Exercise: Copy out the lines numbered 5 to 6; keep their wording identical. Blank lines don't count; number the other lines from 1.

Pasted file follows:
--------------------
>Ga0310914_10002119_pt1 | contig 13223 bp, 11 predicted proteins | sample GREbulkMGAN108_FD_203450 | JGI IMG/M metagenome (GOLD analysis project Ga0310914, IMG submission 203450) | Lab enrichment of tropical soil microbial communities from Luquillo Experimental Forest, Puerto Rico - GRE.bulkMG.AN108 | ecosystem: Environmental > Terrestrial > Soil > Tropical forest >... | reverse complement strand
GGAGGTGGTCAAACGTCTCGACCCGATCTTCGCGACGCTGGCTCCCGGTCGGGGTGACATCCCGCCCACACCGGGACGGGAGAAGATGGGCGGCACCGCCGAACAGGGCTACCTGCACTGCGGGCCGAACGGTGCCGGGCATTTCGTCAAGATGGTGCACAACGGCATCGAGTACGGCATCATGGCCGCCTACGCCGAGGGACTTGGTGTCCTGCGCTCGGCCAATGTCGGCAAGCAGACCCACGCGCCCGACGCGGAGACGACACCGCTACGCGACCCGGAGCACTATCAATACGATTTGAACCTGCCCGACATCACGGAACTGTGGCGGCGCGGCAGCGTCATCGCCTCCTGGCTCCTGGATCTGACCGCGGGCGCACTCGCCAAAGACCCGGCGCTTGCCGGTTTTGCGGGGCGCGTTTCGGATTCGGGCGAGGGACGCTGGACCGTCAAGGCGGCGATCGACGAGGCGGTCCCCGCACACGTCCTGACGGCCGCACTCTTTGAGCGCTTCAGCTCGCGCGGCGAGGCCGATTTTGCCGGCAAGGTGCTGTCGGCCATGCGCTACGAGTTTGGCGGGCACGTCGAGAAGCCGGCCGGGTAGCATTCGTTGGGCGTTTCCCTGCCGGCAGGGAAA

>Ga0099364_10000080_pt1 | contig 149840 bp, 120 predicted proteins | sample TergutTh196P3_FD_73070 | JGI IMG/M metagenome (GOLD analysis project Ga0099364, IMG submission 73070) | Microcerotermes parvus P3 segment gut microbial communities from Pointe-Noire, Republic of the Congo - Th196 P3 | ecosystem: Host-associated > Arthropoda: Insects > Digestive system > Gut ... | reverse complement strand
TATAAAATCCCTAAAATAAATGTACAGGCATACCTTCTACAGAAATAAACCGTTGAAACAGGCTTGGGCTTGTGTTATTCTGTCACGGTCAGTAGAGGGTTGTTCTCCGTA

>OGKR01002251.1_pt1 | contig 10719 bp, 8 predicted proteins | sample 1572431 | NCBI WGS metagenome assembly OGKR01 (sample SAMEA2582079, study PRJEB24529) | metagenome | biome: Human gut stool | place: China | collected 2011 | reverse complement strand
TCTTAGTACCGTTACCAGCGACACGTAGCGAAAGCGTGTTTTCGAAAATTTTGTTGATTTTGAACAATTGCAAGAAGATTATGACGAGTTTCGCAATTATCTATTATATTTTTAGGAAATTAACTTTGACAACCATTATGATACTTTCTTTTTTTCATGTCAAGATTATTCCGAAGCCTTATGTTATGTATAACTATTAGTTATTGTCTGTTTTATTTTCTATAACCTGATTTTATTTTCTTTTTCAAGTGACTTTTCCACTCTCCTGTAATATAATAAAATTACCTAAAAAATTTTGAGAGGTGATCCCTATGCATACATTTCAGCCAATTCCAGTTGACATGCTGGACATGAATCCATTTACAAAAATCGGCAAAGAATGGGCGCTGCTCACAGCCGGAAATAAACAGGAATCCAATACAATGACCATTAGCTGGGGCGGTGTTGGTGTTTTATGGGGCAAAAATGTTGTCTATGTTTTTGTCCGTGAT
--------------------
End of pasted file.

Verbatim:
>OGKR01002251.1_pt1 | contig 10719 bp, 8 predicted proteins | sample 1572431 | NCBI WGS metagenome assembly OGKR01 (sample SAMEA2582079, study PRJEB24529) | metagenome | biome: Human gut stool | place: China | collected 2011 | reverse complement strand
TCTTAGTACCGTTACCAGCGACACGTAGCGAAAGCGTGTTTTCGAAAATTTTGTTGATTTTGAACAATTGCAAGAAGATTATGACGAGTTTCGCAATTATCTATTATATTTTTAGGAAATTAACTTTGACAACCATTATGATACTTTCTTTTTTTCATGTCAAGATTATTCCGAAGCCTTATGTTATGTATAACTATTAGTTATTGTCTGTTTTATTTTCTATAACCTGATTTTATTTTCTTTTTCAAGTGACTTTTCCACTCTCCTGTAATATAATAAAATTACCTAAAAAATTTTGAGAGGTGATCCCTATGCATACATTTCAGCCAATTCCAGTTGACATGCTGGACATGAATCCATTTACAAAAATCGGCAAAGAATGGGCGCTGCTCACAGCCGGAAATAAACAGGAATCCAATACAATGACCATTAGCTGGGGCGGTGTTGGTGTTTTATGGGGCAAAAATGTTGTCTATGTTTTTGTCCGTGAT